BUT, my sweet black LaMancha kidded last night!!! It snowed for the first time in 5 years and so we've joked about naming the kids Sleet and Snow.
    It was a MISERABLE night. I was out in the barn until 1 am - as soon as they had nursed and dried off I went to bed!
     
  8. TerryJ

    TerryJ Well-Known Member

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    I use a fetal heart rate detector that I bought off the internet that woman use to listen to their babies while in the womb. It has a digital read out of the heart rate. I apply lots of gel, place in on the right side of the abdomen where the udder attaches to the belly (the least hairiest spot...) ...if you get a heart rate of 70-80 it is the mother's, if you get heart rates of 100+ it is the "Kids". They have to be 3 months pregnant to pick up the fetal tones. Heart rates 110-140 means Kids, Kids, Kids!!!
     
  9. Jim S.

    Jim S. Well-Known Member

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    Not to be alarmist, but I'd keep an eye on that doe. You have an older doe, it appears, and there are a variety of diseases she could have that are NOT pregnancy but can cause a swelling condition LIKE pregnancy. You may wait and wait for a kid to be born, but you are really watching her decline in health. Unfortunately, all these old-age diseases are fatal.

    I kept my original herd of goats all their lives, so I am familiar with geriatric presentations. I had two does die with all appearances of pregnancy. One was like 12-14 years old, but the other was a Toggenberg only about 5. In both, it was cancer. They begin to retain water if they get mammary, overy/cervical/vaginal, or urinary system cancers. The older one actually produced milk before death.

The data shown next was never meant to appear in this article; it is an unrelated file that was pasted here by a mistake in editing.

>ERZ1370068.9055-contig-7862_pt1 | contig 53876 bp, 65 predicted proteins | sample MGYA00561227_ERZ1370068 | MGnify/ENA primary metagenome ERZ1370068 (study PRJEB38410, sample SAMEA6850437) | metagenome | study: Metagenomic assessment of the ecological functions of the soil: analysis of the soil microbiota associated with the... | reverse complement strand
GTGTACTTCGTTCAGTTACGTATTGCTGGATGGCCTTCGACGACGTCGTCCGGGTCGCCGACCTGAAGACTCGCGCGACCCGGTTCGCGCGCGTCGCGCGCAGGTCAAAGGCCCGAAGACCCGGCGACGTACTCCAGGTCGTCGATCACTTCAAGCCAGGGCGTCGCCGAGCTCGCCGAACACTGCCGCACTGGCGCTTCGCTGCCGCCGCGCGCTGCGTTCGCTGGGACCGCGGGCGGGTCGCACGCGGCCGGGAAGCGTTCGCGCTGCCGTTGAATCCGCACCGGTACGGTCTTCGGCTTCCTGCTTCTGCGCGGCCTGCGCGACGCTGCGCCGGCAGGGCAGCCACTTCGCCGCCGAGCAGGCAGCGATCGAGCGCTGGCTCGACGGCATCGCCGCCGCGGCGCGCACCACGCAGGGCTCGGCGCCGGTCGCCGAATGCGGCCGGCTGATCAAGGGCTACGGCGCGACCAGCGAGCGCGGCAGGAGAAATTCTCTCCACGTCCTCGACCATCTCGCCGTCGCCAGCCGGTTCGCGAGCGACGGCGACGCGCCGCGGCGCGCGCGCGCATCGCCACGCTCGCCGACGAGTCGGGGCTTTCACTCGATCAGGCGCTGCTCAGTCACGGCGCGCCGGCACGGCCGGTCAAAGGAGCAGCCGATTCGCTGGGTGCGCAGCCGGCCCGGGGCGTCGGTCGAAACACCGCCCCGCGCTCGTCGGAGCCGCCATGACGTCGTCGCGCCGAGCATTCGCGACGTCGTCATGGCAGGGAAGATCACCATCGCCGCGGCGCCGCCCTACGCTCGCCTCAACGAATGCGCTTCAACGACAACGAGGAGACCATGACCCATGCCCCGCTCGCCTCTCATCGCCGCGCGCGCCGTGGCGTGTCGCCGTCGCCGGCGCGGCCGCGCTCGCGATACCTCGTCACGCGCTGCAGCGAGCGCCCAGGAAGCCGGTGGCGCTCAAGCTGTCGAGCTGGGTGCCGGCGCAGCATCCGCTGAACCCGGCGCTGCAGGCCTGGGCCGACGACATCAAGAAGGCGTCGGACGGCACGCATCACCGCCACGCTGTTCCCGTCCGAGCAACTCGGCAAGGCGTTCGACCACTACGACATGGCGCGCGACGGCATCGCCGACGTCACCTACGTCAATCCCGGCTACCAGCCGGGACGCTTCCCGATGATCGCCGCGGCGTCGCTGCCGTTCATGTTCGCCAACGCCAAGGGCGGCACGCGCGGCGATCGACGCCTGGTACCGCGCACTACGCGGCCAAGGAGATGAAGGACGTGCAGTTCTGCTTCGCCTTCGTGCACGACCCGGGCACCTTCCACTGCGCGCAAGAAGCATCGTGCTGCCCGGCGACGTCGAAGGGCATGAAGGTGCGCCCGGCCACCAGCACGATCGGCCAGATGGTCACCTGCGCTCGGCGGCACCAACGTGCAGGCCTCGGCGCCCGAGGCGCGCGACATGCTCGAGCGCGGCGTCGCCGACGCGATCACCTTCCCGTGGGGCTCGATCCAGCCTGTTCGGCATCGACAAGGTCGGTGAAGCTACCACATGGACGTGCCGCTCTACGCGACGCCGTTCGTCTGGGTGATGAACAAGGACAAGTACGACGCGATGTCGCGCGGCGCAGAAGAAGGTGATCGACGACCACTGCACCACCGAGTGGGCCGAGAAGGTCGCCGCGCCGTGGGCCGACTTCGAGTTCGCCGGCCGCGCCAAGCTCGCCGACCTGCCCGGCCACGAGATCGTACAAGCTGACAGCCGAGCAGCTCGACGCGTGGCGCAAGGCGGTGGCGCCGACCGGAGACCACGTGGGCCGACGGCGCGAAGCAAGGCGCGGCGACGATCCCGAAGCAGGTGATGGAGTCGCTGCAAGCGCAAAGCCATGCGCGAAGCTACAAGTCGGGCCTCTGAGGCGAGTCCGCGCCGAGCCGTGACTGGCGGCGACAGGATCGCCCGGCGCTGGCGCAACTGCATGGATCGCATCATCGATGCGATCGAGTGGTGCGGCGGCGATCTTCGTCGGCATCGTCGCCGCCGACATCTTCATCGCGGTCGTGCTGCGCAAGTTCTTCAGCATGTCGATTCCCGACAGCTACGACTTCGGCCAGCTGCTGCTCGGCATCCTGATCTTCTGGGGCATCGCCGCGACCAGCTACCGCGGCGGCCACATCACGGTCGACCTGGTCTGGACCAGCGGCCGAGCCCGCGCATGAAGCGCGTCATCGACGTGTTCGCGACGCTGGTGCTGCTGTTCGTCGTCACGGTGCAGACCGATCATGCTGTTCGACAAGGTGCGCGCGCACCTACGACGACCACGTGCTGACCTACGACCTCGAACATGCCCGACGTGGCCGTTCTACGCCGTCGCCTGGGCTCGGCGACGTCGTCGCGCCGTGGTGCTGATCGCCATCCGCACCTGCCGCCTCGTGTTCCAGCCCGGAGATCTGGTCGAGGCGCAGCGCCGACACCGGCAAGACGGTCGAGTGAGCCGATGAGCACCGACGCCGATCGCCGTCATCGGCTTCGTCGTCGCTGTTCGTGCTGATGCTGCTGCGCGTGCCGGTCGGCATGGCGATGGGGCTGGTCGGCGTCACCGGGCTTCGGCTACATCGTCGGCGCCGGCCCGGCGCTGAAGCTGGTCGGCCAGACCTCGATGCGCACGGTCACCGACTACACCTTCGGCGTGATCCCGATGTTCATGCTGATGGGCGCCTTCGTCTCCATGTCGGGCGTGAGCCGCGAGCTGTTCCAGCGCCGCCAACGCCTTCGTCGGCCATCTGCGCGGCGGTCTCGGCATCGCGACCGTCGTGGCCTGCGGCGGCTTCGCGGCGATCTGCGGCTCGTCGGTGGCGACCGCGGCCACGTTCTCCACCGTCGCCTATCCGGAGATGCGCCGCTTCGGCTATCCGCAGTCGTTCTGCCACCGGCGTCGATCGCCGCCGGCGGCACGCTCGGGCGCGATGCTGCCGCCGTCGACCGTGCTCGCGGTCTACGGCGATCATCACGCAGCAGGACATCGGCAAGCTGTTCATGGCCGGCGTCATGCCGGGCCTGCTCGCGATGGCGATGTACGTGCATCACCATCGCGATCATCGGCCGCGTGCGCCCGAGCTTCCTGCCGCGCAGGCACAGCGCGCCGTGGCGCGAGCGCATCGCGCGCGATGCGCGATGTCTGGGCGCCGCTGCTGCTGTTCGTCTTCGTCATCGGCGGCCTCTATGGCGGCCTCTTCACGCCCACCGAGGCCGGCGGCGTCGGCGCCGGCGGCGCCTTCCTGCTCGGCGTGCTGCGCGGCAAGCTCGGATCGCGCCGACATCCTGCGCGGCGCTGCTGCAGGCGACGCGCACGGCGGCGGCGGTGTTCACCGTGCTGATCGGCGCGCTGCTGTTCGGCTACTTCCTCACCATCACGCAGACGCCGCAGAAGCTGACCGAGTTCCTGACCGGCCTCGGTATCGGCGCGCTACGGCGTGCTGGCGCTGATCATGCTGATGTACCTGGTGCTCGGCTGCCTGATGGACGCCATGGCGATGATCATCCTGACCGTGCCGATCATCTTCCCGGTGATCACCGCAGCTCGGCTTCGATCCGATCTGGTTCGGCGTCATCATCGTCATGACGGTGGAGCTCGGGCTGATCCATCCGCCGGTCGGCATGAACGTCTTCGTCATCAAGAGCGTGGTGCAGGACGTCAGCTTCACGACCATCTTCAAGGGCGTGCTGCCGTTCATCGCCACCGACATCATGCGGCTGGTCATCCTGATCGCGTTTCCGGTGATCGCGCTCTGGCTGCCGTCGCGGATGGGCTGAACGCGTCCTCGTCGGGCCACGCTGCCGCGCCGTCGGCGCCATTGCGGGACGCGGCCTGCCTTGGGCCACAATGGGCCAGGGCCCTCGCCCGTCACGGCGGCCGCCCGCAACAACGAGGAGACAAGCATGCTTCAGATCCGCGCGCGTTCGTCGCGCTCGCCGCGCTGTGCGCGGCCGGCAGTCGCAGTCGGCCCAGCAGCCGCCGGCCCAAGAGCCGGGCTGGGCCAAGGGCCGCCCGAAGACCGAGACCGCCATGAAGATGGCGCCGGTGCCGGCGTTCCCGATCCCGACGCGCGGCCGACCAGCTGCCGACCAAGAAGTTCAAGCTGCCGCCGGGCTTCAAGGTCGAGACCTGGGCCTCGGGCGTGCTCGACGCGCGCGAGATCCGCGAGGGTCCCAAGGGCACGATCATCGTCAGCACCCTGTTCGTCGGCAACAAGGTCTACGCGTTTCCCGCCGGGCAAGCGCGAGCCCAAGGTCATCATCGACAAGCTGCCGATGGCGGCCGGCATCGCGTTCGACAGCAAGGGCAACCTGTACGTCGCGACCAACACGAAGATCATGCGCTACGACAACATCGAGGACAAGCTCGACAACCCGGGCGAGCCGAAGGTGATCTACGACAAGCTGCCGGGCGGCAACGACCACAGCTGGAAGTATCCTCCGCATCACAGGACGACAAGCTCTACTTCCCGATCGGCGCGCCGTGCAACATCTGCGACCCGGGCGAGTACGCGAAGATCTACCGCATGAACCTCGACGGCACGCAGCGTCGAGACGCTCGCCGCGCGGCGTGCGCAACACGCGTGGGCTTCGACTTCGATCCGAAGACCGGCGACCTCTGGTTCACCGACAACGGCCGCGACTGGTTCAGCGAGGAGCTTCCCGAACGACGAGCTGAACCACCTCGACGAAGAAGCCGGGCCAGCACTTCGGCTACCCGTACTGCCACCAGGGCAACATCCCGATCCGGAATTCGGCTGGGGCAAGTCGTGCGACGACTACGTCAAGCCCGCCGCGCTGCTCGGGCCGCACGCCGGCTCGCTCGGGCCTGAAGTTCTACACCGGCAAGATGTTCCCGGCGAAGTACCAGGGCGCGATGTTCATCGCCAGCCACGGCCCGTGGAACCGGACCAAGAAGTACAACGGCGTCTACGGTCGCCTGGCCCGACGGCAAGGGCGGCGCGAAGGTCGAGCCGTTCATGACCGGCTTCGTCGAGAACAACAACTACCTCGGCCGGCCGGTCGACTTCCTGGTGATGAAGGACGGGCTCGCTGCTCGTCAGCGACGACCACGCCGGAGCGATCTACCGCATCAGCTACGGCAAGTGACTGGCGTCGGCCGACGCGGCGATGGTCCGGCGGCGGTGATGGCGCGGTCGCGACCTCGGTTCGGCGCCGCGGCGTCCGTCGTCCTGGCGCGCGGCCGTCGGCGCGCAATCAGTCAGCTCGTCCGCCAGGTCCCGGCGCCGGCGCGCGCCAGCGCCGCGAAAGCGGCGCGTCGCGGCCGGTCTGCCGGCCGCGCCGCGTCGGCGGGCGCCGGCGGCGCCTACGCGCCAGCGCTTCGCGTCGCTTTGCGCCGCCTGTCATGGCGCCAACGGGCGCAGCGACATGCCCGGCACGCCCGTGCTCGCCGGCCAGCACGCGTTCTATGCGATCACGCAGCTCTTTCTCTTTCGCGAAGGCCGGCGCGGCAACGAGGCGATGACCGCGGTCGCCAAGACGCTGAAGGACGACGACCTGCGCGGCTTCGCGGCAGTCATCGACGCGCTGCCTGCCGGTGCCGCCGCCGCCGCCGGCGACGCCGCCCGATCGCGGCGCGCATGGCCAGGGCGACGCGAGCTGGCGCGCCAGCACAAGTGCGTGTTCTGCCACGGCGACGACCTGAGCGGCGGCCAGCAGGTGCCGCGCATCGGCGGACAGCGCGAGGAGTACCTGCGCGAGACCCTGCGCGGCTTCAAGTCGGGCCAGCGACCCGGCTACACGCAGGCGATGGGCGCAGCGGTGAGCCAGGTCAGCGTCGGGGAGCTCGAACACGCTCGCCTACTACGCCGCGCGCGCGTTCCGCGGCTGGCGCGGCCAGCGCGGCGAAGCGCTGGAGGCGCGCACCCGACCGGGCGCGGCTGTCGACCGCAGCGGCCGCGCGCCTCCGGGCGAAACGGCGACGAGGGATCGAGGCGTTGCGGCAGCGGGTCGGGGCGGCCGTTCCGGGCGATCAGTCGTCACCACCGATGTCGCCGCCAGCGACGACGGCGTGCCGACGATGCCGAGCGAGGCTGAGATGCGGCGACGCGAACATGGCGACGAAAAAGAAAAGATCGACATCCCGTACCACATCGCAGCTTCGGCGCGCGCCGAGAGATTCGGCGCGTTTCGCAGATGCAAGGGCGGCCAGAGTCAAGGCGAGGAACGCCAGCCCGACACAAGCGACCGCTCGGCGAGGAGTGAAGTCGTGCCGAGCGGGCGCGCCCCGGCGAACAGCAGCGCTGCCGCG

Like in humans, there is a genetic component to goats getting cancer, and dairy goats are more susceptible to it, according to the state lab.

    I do my own autoposies on my "mystery" deaths, and cancer was lab confirmed in one of these and visually confirmed in the other.

    I am NOT suggesting she has a terminal illness. I am looking at her lidded eyes in the pic and her apparent age, and suggesting you watch her if you are unable to palpate a kid. She may be retaining fluid.

    You can also palpate her by cupping your hand under and around her rear/vaginal opening area and feeling for hardness. It will be a VERY firm hard area there. Also palpate her udder in the rear area. Raise her eyelid and check to see the color underneath. It should be reddish-pink. If it is whitish, that is a sign of anemia, the first sign a goat often gives of severe illness. The whiter, the worse. (This also could mean heavy worm infestation. I never worried about that, my goats are kept wormed.) Keep track of urine and fecal movements. You may find she is having difficulty urinating or maintaining enough of a stream to keep herself clean of it, or the pellets may change, and those may be signs.

    It is more humane to discover illness early and if it is terminal, to have her put down than to have her suffer. A vet can be of further help if need be. Let us know how it turns out. I hope it is not this, but had to say something in case it is.